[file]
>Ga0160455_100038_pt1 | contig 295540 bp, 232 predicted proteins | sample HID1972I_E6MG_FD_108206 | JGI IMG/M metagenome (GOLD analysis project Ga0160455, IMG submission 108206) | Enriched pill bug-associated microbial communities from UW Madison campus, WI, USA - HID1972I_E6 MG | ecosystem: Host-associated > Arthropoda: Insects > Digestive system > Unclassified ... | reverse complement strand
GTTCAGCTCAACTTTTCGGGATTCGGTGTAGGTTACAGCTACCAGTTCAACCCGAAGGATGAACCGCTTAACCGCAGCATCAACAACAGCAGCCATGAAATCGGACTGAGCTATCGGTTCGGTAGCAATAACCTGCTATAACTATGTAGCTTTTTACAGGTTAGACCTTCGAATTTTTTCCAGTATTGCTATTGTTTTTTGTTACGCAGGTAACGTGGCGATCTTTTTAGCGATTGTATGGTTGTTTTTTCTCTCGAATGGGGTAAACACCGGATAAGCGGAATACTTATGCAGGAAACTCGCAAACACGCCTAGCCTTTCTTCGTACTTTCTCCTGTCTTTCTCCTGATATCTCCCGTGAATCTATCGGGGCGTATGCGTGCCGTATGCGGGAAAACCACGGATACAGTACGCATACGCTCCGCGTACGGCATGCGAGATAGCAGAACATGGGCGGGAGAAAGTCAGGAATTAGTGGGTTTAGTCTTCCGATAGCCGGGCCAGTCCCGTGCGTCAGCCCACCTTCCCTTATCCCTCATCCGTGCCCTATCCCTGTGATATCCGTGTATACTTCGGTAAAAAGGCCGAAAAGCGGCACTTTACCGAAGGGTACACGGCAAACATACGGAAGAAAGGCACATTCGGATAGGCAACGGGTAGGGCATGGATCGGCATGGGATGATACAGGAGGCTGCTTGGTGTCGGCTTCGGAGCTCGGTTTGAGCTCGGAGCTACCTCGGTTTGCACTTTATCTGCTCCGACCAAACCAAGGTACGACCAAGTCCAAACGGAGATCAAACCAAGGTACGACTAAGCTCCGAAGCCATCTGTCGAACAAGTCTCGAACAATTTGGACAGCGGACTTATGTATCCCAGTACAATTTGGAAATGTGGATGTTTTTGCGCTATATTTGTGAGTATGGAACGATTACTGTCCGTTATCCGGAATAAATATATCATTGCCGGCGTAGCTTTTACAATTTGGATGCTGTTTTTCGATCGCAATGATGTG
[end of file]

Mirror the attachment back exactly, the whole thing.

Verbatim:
>Ga0160455_100038_pt1 | contig 295540 bp, 232 predicted proteins | sample HID1972I_E6MG_FD_108206 | JGI IMG/M metagenome (GOLD analysis project Ga0160455, IMG submission 108206) | Enriched pill bug-associated microbial communities from UW Madison campus, WI, USA - HID1972I_E6 MG | ecosystem: Host-associated > Arthropoda: Insects > Digestive system > Unclassified ... | reverse complement strand
GTTCAGCTCAACTTTTCGGGATTCGGTGTAGGTTACAGCTACCAGTTCAACCCGAAGGATGAACCGCTTAACCGCAGCATCAACAACAGCAGCCATGAAATCGGACTGAGCTATCGGTTCGGTAGCAATAACCTGCTATAACTATGTAGCTTTTTACAGGTTAGACCTTCGAATTTTTTCCAGTATTGCTATTGTTTTTTGTTACGCAGGTAACGTGGCGATCTTTTTAGCGATTGTATGGTTGTTTTTTCTCTCGAATGGGGTAAACACCGGATAAGCGGAATACTTATGCAGGAAACTCGCAAACACGCCTAGCCTTTCTTCGTACTTTCTCCTGTCTTTCTCCTGATATCTCCCGTGAATCTATCGGGGCGTATGCGTGCCGTATGCGGGAAAACCACGGATACAGTACGCATACGCTCCGCGTACGGCATGCGAGATAGCAGAACATGGGCGGGAGAAAGTCAGGAATTAGTGGGTTTAGTCTTCCGATAGCCGGGCCAGTCCCGTGCGTCAGCCCACCTTCCCTTATCCCTCATCCGTGCCCTATCCCTGTGATATCCGTGTATACTTCGGTAAAAAGGCCGAAAAGCGGCACTTTACCGAAGGGTACACGGCAAACATACGGAAGAAAGGCACATTCGGATAGGCAACGGGTAGGGCATGGATCGGCATGGGATGATACAGGAGGCTGCTTGGTGTCGGCTTCGGAGCTCGGTTTGAGCTCGGAGCTACCTCGGTTTGCACTTTATCTGCTCCGACCAAACCAAGGTACGACCAAGTCCAAACGGAGATCAAACCAAGGTACGACTAAGCTCCGAAGCCATCTGTCGAACAAGTCTCGAACAATTTGGACAGCGGACTTATGTATCCCAGTACAATTTGGAAATGTGGATGTTTTTGCGCTATATTTGTGAGTATGGAACGATTACTGTCCGTTATCCGGAATAAATATATCATTGCCGGCGTAGCTTTTACAATTTGGATGCTGTTTTTCGATCGCAATGATGTG